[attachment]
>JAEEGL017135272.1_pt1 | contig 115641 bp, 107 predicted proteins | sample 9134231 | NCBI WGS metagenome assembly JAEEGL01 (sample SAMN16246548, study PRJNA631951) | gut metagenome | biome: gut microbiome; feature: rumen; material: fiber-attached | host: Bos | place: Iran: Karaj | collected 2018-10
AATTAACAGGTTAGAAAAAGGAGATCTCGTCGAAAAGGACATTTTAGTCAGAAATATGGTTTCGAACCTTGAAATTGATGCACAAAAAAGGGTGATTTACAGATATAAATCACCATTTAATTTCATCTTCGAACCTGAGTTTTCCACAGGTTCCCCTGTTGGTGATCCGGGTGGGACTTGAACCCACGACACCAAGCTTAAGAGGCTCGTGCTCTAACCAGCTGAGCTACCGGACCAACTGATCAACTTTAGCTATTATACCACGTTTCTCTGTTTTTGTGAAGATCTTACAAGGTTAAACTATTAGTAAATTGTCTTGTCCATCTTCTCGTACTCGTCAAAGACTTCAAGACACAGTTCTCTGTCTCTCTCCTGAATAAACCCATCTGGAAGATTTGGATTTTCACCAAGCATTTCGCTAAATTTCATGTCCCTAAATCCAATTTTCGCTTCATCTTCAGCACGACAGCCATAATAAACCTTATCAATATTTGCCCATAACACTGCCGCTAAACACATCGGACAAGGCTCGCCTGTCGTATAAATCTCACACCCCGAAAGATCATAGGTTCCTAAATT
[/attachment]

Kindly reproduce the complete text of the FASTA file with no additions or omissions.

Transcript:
>JAEEGL017135272.1_pt1 | contig 115641 bp, 107 predicted proteins | sample 9134231 | NCBI WGS metagenome assembly JAEEGL01 (sample SAMN16246548, study PRJNA631951) | gut metagenome | biome: gut microbiome; feature: rumen; material: fiber-attached | host: Bos | place: Iran: Karaj | collected 2018-10
AATTAACAGGTTAGAAAAAGGAGATCTCGTCGAAAAGGACATTTTAGTCAGAAATATGGTTTCGAACCTTGAAATTGATGCACAAAAAAGGGTGATTTACAGATATAAATCACCATTTAATTTCATCTTCGAACCTGAGTTTTCCACAGGTTCCCCTGTTGGTGATCCGGGTGGGACTTGAACCCACGACACCAAGCTTAAGAGGCTCGTGCTCTAACCAGCTGAGCTACCGGACCAACTGATCAACTTTAGCTATTATACCACGTTTCTCTGTTTTTGTGAAGATCTTACAAGGTTAAACTATTAGTAAATTGTCTTGTCCATCTTCTCGTACTCGTCAAAGACTTCAAGACACAGTTCTCTGTCTCTCTCCTGAATAAACCCATCTGGAAGATTTGGATTTTCACCAAGCATTTCGCTAAATTTCATGTCCCTAAATCCAATTTTCGCTTCATCTTCAGCACGACAGCCATAATAAACCTTATCAATATTTGCCCATAACACTGCCGCTAAACACATCGGACAAGGCTCGCCTGTCGTATAAATCTCACACCCCGAAAGATCATAGGTTCCTAAATT